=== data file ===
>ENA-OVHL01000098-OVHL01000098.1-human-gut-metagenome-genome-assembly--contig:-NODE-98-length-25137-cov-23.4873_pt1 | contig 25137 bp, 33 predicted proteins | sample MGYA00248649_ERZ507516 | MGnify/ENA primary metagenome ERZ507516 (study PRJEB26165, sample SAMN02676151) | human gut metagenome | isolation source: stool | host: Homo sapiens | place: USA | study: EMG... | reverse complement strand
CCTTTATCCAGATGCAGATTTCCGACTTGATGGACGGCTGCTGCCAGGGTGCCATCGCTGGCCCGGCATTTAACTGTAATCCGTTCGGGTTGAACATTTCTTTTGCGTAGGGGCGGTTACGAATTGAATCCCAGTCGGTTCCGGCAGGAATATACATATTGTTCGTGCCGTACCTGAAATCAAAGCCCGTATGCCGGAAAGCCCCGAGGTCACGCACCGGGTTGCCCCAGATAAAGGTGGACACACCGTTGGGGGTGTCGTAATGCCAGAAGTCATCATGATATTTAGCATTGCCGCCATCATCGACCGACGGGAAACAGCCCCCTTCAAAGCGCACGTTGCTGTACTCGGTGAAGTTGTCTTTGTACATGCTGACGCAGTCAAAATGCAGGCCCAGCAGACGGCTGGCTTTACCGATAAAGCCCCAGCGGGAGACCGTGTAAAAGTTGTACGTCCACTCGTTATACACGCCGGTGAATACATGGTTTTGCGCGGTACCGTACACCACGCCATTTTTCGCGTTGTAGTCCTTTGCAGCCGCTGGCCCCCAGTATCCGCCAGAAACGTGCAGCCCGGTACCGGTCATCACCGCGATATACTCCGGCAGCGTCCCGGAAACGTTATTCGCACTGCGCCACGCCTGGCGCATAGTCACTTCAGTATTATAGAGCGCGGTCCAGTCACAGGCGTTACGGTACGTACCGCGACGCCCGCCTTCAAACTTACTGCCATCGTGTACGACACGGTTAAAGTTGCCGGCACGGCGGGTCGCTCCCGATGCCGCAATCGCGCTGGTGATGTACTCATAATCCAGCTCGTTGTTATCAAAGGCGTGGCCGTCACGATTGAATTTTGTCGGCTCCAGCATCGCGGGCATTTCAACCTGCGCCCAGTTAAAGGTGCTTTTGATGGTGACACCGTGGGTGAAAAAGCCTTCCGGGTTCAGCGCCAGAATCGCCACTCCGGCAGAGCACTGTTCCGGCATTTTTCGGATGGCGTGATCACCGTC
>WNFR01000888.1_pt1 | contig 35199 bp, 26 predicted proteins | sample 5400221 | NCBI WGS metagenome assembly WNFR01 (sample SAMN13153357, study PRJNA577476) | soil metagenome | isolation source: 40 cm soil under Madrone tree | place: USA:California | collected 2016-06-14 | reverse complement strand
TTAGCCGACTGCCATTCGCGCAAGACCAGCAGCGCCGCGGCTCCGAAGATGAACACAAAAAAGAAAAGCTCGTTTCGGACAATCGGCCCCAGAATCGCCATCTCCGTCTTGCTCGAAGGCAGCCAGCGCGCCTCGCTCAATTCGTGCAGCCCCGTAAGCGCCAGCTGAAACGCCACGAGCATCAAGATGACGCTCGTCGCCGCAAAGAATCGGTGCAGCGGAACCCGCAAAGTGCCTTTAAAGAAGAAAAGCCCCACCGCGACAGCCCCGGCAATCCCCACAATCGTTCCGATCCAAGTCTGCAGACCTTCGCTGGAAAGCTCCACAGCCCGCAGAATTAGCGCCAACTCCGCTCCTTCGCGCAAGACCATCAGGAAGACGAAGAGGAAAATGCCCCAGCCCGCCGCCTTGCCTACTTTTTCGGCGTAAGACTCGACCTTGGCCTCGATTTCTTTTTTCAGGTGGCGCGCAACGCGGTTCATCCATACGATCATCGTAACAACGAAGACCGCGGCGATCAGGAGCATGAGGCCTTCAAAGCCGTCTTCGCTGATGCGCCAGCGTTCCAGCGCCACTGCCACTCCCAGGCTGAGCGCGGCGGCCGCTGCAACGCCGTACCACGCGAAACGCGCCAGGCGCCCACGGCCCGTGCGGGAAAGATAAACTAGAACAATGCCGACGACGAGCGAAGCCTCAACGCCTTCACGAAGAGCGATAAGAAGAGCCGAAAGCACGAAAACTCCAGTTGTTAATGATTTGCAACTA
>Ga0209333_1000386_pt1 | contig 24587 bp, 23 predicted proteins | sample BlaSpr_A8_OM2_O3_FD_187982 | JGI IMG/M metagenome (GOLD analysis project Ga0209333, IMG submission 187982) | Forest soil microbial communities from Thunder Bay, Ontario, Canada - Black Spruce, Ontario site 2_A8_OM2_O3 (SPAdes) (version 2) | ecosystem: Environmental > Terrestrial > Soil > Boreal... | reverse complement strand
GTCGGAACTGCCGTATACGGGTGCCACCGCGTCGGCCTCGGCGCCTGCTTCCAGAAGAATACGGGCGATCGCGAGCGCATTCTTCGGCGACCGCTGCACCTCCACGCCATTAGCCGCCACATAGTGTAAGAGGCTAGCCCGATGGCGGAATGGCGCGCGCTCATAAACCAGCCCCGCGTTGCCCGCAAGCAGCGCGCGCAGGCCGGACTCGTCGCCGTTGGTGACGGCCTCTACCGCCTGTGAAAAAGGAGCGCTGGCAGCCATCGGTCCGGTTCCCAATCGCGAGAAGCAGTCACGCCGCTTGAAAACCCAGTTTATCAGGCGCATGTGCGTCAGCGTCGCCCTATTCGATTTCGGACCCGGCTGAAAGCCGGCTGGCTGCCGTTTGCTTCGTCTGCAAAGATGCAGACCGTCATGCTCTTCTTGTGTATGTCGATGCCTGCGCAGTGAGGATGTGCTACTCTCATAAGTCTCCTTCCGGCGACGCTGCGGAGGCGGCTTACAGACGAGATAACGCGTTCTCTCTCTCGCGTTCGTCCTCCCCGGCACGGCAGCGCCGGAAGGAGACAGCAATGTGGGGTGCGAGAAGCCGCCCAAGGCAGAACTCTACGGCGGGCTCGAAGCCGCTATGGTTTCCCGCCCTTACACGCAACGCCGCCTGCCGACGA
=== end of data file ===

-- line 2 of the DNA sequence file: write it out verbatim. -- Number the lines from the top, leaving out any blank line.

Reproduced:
CCTTTATCCAGATGCAGATTTCCGACTTGATGGACGGCTGCTGCCAGGGTGCCATCGCTGGCCCGGCATTTAACTGTAATCCGTTCGGGTTGAACATTTCTTTTGCGTAGGGGCGGTTACGAATTGAATCCCAGTCGGTTCCGGCAGGAATATACATATTGTTCGTGCCGTACCTGAAATCAAAGCCCGTATGCCGGAAAGCCCCGAGGTCACGCACCGGGTTGCCCCAGATAAAGGTGGACACACCGTTGGGGGTGTCGTAATGCCAGAAGTCATCATGATATTTAGCATTGCCGCCATCATCGACCGACGGGAAACAGCCCCCTTCAAAGCGCACGTTGCTGTACTCGGTGAAGTTGTCTTTGTACATGCTGACGCAGTCAAAATGCAGGCCCAGCAGACGGCTGGCTTTACCGATAAAGCCCCAGCGGGAGACCGTGTAAAAGTTGTACGTCCACTCGTTATACACGCCGGTGAATACATGGTTTTGCGCGGTACCGTACACCACGCCATTTTTCGCGTTGTAGTCCTTTGCAGCCGCTGGCCCCCAGTATCCGCCAGAAACGTGCAGCCCGGTACCGGTCATCACCGCGATATACTCCGGCAGCGTCCCGGAAACGTTATTCGCACTGCGCCACGCCTGGCGCATAGTCACTTCAGTATTATAGAGCGCGGTCCAGTCACAGGCGTTACGGTACGTACCGCGACGCCCGCCTTCAAACTTACTGCCATCGTGTACGACACGGTTAAAGTTGCCGGCACGGCGGGTCGCTCCCGATGCCGCAATCGCGCTGGTGATGTACTCATAATCCAGCTCGTTGTTATCAAAGGCGTGGCCGTCACGATTGAATTTTGTCGGCTCCAGCATCGCGGGCATTTCAACCTGCGCCCAGTTAAAGGTGCTTTTGATGGTGACACCGTGGGTGAAAAAGCCTTCCGGGTTCAGCGCCAGAATCGCCACTCCGGCAGAGCACTGTTCCGGCATTTTTCGGATGGCGTGATCACCGTC